On the day before Christmas break, I made my way to school with a tote full of cards, though a snarky voice whispered how ridiculous of an idea this was. They’re no longer in Elementary School, it said, so why would they want to receive a card from a teacher? Though once first period rolled around and I started handing the cards to my students, the most unexpected thing happened: they were genuinely moved by this simple gesture. I heard many students utter “aw” and “thanks,” but there were a few whose reactions genuinely surprised me. I saw tears glistening in the corners of one student’s eyes before she ducked her head and inconspicuously swiped at her eyes.
After that day, I noticed a legitimate shift in my students’ reactions to me. Several students began engaging with me both in and out of the classroom. In fact, a few of them continued stopping to talk to me after the class ended in January. One student who had previously scoffed at my existence earlier in the year started waving to me and stopping to talk with me when he saw me doing my grocery shopping. To this day, he still stops whatever he’s doing and takes a few minutes to talk with me whenever he sees me at the grocery store where he works.
The following year I continued the practice of writing holiday cards and experienced a repeat of the previous year’s outcomes: all students accepted their cards with wide smiles and grateful words, though a few students tried to hide their damp eyes from the rest of the class. Last year I had the amazed student I referenced at the start of this post, who gawked at his card before shooting me a huge smile once he read the enclosed message; in fact, as I sit here typing this post, I can practically see him smiling at me from across the room. He turned to me with pride and love dancing in his eyes. I will never forget his reaction or his later admission that he was shocked that a teacher actually cared for him. As I reflect back on the students who have walked through my classroom door, one thing I know for sure is that taking the time to write simple holiday cards for them has literally changed my teaching experience.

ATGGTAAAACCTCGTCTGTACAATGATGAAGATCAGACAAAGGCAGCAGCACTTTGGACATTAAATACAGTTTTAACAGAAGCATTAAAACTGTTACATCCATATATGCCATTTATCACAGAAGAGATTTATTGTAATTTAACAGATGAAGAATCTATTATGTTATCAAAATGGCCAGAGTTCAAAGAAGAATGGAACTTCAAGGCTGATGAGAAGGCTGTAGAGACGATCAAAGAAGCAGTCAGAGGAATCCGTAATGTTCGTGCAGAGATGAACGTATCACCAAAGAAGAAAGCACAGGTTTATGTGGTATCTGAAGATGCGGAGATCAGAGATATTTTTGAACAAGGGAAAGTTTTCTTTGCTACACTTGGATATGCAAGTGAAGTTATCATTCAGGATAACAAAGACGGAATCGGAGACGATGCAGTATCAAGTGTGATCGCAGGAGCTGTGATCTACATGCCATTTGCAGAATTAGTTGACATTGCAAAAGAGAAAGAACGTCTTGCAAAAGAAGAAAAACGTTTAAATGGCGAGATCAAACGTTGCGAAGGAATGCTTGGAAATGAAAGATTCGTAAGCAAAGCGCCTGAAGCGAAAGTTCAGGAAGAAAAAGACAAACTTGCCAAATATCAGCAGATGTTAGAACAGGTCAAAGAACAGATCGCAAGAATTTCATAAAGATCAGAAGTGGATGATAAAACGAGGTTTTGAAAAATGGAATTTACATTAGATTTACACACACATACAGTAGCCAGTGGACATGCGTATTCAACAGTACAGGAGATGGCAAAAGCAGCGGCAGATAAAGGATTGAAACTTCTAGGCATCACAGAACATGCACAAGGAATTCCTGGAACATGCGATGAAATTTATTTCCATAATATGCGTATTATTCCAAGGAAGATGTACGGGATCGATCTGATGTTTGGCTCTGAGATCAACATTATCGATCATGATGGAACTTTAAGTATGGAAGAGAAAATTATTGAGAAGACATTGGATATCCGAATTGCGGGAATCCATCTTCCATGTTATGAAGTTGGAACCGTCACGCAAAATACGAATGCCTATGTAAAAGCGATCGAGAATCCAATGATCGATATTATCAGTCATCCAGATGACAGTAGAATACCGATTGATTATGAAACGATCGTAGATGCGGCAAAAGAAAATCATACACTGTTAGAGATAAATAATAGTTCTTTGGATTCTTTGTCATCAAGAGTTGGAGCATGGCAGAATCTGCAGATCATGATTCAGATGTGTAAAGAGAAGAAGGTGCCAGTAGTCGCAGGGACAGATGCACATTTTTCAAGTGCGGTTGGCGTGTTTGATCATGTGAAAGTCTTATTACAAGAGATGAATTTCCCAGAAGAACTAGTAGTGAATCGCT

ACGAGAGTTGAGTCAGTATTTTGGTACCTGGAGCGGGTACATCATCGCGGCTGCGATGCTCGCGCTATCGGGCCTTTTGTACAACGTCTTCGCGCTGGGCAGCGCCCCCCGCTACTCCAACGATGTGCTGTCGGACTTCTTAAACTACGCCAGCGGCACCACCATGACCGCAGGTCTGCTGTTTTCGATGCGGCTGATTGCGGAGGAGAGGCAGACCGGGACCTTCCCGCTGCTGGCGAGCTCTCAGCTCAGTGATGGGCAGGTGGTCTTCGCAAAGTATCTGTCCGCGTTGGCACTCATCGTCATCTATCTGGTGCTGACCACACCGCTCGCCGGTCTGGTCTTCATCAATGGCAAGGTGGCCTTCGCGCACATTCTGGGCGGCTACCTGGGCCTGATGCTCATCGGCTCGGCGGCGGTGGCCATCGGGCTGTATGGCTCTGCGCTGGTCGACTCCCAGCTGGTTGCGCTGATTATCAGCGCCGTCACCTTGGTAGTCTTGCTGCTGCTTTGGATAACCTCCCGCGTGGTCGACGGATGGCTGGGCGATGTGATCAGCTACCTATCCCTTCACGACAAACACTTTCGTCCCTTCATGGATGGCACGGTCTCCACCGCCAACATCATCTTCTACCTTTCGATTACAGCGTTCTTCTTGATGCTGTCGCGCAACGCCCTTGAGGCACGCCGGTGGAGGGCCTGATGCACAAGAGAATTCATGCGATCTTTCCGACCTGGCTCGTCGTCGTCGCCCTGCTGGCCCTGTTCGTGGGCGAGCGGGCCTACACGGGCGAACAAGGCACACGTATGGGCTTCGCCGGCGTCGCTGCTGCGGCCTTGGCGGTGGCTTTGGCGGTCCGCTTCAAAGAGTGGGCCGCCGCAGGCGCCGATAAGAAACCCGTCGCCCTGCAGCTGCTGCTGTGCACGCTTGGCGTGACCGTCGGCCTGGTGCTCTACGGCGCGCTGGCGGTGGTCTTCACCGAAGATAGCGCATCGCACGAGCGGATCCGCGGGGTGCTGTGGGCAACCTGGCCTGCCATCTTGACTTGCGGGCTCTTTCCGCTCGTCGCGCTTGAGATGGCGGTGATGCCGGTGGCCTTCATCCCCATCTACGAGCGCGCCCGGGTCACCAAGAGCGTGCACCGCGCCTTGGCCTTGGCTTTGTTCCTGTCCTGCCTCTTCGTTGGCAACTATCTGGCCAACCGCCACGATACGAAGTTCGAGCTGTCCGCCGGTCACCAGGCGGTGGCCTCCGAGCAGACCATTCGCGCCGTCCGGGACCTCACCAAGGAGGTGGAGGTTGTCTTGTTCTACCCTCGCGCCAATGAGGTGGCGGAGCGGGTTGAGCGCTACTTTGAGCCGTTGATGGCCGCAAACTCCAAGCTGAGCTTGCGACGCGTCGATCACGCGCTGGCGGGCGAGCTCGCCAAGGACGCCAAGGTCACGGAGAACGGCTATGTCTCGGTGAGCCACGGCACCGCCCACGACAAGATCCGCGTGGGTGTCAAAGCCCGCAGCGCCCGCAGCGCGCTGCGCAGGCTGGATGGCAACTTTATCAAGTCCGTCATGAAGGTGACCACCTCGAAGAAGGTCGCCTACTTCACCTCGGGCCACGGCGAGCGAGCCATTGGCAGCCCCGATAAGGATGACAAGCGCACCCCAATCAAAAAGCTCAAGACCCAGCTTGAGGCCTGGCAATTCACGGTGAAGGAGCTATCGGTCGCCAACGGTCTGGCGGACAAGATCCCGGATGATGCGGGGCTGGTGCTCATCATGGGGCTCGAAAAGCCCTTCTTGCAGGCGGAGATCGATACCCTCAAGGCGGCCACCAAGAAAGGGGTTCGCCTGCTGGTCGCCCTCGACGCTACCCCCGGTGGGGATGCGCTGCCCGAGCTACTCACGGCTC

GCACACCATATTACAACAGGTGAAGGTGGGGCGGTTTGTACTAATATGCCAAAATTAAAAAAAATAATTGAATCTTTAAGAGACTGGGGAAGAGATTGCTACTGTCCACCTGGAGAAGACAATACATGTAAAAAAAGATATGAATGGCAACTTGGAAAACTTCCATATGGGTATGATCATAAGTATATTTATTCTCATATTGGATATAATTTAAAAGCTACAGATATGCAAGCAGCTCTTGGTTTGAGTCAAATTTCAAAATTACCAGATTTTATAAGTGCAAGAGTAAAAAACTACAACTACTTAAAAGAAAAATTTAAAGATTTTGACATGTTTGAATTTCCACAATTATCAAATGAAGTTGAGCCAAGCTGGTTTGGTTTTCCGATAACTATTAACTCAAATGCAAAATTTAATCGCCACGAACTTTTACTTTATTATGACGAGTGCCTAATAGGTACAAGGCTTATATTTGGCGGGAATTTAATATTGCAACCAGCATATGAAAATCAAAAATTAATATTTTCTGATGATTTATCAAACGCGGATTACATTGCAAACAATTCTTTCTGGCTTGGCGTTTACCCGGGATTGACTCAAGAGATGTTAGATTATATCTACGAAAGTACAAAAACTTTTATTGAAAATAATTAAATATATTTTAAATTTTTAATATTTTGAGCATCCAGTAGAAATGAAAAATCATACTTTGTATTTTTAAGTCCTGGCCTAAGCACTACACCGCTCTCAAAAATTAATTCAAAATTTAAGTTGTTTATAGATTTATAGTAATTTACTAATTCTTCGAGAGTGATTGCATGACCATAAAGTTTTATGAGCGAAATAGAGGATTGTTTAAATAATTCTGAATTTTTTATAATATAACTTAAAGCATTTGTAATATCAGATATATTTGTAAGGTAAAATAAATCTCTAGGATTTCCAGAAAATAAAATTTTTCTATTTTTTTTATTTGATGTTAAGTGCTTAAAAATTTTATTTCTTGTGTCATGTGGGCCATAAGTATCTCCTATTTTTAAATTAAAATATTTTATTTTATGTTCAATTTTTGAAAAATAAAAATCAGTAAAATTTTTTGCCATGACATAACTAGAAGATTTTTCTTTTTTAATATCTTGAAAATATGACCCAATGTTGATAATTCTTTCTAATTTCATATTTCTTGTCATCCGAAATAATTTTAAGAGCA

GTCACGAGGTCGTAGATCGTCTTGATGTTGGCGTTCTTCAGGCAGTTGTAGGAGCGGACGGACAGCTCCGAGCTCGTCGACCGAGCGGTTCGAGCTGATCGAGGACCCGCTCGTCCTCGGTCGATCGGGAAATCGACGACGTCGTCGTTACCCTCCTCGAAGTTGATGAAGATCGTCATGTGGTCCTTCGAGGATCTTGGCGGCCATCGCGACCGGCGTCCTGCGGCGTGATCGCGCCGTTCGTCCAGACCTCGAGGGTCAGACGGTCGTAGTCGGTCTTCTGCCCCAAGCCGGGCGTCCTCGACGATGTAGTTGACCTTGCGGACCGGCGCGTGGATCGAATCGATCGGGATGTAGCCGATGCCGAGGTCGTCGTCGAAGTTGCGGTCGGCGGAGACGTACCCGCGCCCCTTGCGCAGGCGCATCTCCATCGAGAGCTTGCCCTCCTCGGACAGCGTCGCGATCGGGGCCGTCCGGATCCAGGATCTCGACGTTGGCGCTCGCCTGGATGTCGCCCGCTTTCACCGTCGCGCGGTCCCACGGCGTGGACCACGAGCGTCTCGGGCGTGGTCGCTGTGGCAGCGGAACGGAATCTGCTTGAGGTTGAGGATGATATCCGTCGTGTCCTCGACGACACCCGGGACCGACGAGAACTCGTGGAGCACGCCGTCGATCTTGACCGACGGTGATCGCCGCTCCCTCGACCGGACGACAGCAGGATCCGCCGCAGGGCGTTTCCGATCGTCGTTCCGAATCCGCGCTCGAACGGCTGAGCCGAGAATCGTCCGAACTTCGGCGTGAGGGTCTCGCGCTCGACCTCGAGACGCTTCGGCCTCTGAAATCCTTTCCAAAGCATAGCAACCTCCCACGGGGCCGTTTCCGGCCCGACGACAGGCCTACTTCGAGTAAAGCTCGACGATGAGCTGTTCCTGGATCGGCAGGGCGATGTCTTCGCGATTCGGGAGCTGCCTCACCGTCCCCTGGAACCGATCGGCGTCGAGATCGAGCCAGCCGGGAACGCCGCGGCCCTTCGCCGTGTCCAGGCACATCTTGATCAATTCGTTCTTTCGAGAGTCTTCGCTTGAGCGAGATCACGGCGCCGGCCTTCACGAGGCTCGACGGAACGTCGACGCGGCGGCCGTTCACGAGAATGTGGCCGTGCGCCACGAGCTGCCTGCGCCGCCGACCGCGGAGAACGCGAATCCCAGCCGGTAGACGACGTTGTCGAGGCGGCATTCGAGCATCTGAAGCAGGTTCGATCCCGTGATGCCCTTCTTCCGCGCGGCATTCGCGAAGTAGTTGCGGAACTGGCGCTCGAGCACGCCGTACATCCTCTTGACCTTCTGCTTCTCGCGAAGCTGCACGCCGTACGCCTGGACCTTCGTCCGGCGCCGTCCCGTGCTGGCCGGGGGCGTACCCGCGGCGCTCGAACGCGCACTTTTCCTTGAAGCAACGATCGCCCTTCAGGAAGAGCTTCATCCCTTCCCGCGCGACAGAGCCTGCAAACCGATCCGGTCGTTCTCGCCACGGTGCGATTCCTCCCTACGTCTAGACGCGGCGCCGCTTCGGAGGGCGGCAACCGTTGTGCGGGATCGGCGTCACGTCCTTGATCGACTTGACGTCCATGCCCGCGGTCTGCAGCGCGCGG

As a full-time teacher, publications adviser, and wife, I know that this is the time of year when I never feel like I have enough hours in the day. I have papers to grade, and a house to clean, and Christmas shopping to finish, and dinner to make, and preparations for family Christmases to finalize, and… the list never seems to end. But even though my time is incredibly precious, I’ve learned that some things are worthwhile. Despite the commitment required, I’ve seen the impact that these cards make. It may seem like one more thing to add to an ever-increasing to-do list, but I would highly encourage you to take the time to write holiday cards for your students. This simple gesture may be one of the only positive interactions that some of your students have during the entire holiday season and being in the position to provide that is a privilege that exceeds any inconvenience.
Kelly Swearingen teaches English and journalism and advises the newspaper and yearbook at her alma mater in Ashland, OH. She and her husband Dale live in Wooster. In her spare time, she enjoys reading or listening to a good book, writing short stories, working on house projects, and snuggling with her cats—Little One, Cappy, and Sylvester—and rescue Beabull—Jax.